The good news is that the United States is remarkably well-positioned to ride this wave of change if we are careful and deliberate about it. Meanwhile, other countries will face these common challenges in their own way, shaped by their own capabilities and vulnerabilities. Many of the world’s strongest nations today—our allies and otherwise—will struggle more than we will. The more we can understand other countries’ situations, the stronger our foundation for constructive international engagement.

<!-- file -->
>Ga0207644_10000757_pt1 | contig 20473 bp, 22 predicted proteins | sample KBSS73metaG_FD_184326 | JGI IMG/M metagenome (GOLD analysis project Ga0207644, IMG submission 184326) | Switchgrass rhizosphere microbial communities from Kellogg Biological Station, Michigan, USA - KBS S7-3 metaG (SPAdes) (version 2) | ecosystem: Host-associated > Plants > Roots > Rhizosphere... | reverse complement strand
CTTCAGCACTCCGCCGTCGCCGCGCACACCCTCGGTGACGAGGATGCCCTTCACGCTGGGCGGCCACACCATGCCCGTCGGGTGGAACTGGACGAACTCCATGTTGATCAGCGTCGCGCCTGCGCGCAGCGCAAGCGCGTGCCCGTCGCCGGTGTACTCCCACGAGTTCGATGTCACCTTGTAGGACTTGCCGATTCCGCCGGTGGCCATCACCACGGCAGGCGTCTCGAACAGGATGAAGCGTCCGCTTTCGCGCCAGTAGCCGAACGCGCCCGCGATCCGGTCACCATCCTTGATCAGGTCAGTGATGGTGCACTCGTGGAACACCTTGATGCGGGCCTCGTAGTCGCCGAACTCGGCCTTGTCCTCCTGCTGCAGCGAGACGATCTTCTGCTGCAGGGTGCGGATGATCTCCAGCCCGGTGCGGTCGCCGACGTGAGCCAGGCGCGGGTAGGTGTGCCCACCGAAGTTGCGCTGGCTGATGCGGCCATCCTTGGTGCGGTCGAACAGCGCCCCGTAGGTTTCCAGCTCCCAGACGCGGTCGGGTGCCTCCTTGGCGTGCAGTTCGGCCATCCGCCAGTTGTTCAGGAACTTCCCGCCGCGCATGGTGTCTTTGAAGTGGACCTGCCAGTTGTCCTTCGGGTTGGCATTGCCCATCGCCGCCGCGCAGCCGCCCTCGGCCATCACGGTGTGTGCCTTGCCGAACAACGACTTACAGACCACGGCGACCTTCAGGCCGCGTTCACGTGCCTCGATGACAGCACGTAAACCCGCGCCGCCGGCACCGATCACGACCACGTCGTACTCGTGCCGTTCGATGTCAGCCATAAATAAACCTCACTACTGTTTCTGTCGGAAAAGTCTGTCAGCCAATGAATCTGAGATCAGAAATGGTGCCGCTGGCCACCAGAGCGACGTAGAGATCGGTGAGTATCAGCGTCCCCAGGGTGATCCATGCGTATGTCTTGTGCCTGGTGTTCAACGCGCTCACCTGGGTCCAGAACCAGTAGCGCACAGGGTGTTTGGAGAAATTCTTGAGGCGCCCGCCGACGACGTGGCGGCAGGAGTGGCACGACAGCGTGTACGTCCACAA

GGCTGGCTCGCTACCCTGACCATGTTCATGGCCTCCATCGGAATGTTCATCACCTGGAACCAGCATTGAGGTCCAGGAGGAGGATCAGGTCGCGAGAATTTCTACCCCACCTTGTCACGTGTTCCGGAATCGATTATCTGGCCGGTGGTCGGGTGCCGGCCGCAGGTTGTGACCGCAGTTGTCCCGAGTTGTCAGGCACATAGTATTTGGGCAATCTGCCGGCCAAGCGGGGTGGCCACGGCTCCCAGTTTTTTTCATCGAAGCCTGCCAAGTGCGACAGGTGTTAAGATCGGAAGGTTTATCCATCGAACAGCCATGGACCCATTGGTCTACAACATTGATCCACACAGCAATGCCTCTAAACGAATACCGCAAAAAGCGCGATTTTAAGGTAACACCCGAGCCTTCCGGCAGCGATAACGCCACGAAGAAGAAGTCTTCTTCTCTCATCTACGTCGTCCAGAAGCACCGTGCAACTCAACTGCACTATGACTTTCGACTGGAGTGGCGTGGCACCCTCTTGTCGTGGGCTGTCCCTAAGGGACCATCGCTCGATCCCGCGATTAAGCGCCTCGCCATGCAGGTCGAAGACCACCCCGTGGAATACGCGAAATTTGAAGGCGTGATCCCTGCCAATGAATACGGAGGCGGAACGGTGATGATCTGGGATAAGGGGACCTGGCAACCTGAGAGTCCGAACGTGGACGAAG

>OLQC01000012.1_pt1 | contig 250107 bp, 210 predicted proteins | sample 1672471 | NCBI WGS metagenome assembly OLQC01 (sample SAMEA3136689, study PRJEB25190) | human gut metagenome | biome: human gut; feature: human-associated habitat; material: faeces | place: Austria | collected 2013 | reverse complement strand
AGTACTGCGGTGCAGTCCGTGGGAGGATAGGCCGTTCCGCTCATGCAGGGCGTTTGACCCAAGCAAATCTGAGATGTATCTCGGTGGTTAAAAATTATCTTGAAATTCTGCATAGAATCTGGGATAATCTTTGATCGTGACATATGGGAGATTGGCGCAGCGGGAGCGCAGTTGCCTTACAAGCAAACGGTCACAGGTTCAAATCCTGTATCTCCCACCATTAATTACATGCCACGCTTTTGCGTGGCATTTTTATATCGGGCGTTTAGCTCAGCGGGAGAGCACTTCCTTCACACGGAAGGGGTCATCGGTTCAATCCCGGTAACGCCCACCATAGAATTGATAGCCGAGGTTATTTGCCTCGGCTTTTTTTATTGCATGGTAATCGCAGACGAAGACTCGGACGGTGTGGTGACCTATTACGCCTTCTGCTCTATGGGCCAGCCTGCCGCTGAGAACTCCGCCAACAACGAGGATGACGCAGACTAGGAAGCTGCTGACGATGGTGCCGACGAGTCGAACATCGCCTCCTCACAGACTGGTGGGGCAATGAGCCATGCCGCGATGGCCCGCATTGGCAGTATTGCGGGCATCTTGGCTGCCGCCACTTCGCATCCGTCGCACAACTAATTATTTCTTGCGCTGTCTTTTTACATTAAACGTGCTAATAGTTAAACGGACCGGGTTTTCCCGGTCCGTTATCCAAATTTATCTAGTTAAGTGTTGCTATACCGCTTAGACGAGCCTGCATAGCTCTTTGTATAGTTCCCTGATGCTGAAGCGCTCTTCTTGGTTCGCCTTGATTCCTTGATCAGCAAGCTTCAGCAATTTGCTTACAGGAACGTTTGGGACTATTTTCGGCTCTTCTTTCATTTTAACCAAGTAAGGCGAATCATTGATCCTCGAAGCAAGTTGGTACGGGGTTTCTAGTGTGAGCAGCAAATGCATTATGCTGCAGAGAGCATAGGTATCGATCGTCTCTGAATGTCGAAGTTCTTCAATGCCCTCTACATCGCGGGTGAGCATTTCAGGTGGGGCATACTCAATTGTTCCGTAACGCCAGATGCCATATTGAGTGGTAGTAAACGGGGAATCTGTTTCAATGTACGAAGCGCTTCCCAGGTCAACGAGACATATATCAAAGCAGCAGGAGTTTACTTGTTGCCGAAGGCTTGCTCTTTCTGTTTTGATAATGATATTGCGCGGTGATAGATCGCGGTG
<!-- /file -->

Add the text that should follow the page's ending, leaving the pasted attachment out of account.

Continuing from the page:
This is why we have set off on this new project on Governance in an Emerging New World. Our friend Senator Sam Nunn has said that we’ve got to have a balance between optimism about what we can do with technology and realism about the dark side. So we aim to understand these changes and inform strategies that both address the challenges and take advantage of the opportunities afforded by these transformations.
To do so, we are convening a series of papers and meetings examining how these technological, demographic, and societal changes are affecting the United States (our democracy, our economy, and our national security) and countries and regions around the world, including Russia, China, Latin America, Africa, and Europe.